A two-week rent reduction for students in University of Manchester halls will feel like a “slap in the face” to protesters, a union has said.
The University and College Union (UCU) is concerned that students could be deterred from studying at the University of Manchester (UoM) in light of recent events.
Students have been occupying a UoM building since last week as part of a campaign for rent cuts after their face-to-face classes were halted and they experienced a series of issues with accommodation.
Earlier this month. Manchester students pulled down security fences which were erected around students’ halls on the UoM’s Fallowfield campus as the second lockdown began in England.
The UoM has now pledged a reduction of two weeks’ rent for all students in their accommodation following the protests on campus.
— UoM Rent strike (@rentstrikeUoM) November 17, 2020
Students will also be able to break their accommodation agreements and leave halls during term time without receiving a financial penalty under the new measures.
But a spokesperson for the UoM Rent strike campaign – which has called for rental fees to be reduced by 40% – said the offer was “far from enough” and the occupation of Owens Park Tower will continue.
Jo Grady, general secretary of University and College Union (UCU), said: “After student protesters asked for a rent reduction of at least 40%, a reduction of two weeks must feel like a slap in the face. We completely support students’ protests against how they’ve been treated.”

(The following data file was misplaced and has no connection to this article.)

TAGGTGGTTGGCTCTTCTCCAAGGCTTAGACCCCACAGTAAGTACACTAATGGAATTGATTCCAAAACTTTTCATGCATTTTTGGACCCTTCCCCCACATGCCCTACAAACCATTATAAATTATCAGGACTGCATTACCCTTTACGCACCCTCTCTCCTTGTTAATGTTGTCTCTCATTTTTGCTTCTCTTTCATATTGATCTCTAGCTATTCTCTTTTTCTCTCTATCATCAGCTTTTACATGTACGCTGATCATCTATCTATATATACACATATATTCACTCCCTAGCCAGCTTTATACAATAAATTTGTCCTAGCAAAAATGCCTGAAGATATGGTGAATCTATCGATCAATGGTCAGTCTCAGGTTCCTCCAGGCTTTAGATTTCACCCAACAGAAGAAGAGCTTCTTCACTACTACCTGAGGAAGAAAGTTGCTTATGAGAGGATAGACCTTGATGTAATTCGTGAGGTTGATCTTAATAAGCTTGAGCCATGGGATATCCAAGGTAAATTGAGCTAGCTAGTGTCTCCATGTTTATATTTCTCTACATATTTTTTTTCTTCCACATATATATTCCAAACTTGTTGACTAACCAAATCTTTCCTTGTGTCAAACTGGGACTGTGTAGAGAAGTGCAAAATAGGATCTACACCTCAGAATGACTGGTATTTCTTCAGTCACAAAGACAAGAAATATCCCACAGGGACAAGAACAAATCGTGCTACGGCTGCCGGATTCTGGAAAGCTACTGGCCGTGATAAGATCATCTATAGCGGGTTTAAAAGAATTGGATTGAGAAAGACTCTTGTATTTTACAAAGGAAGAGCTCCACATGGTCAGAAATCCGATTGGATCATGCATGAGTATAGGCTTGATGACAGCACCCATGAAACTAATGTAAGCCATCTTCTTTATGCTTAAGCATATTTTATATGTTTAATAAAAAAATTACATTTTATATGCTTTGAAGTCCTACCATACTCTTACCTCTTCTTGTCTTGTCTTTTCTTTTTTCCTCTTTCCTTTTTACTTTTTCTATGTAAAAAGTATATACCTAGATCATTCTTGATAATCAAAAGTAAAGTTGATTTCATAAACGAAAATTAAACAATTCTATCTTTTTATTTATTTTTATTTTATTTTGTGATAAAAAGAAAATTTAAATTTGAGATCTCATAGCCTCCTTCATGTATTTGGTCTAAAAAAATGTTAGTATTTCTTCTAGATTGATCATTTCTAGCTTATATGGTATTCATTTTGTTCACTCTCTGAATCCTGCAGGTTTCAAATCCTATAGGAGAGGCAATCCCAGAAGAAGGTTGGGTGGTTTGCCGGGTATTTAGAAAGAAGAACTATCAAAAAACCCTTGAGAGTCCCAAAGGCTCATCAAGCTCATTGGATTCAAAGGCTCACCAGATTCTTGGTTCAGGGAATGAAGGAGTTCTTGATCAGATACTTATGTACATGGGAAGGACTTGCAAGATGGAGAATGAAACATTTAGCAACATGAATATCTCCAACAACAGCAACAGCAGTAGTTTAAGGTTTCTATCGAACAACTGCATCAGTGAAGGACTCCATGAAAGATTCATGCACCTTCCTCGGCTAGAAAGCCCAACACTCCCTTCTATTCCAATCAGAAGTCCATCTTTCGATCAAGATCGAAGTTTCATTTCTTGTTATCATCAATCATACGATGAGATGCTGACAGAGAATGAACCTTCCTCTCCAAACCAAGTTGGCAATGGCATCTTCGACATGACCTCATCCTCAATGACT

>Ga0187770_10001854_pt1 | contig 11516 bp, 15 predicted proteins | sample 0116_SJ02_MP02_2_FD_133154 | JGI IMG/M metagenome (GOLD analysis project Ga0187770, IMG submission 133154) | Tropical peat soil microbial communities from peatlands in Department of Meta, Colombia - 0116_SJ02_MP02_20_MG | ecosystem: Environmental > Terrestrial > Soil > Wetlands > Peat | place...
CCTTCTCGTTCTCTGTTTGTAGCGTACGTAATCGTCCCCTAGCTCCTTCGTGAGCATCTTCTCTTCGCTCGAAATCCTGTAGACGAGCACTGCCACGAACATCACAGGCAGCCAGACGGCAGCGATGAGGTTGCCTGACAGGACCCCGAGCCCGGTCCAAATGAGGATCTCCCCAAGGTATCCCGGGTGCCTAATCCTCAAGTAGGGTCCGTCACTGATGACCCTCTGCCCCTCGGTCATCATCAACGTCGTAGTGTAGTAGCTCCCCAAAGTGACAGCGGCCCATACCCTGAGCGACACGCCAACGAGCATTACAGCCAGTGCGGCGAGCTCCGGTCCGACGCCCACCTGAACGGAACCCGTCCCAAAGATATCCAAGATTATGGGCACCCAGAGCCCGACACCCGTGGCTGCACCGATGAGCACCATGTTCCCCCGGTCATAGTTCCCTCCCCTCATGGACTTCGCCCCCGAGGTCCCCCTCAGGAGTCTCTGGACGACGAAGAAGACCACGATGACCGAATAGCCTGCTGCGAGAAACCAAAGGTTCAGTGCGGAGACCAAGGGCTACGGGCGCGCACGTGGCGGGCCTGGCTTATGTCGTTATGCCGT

She added: “UCU is very worried the university’s actions this term will lead to students speaking with their feet and choosing not to study at Manchester which could lead to job losses for our members.
“The university must now step back from the brink, limit any further damage to its reputation and meaningfully engage with the students protesting.”
The UoM said they have worked closely with students via accommodation representatives and the students’ union.
The university has launched an inquiry to look into how and why the decision was taken to erect fencing around student halls on the day that new restrictions came into force in England.
A separate investigation has been launched by the UoM this week after a student claimed he had been racially profiled by security guards – who have since been suspended – on campus on Friday night.
Larissa Kennedy, president of the National Union of Students (NUS), said: “Students who are occupying Manchester uni have been quite clear that a 5% reduction is not enough and they will keep demanding better.
“That the university are now negotiating shows the power that students have when we take collective, direct action.
“Students across the UK have been let down at every turn of the pandemic, and we know we deserve better – and will fight for it.”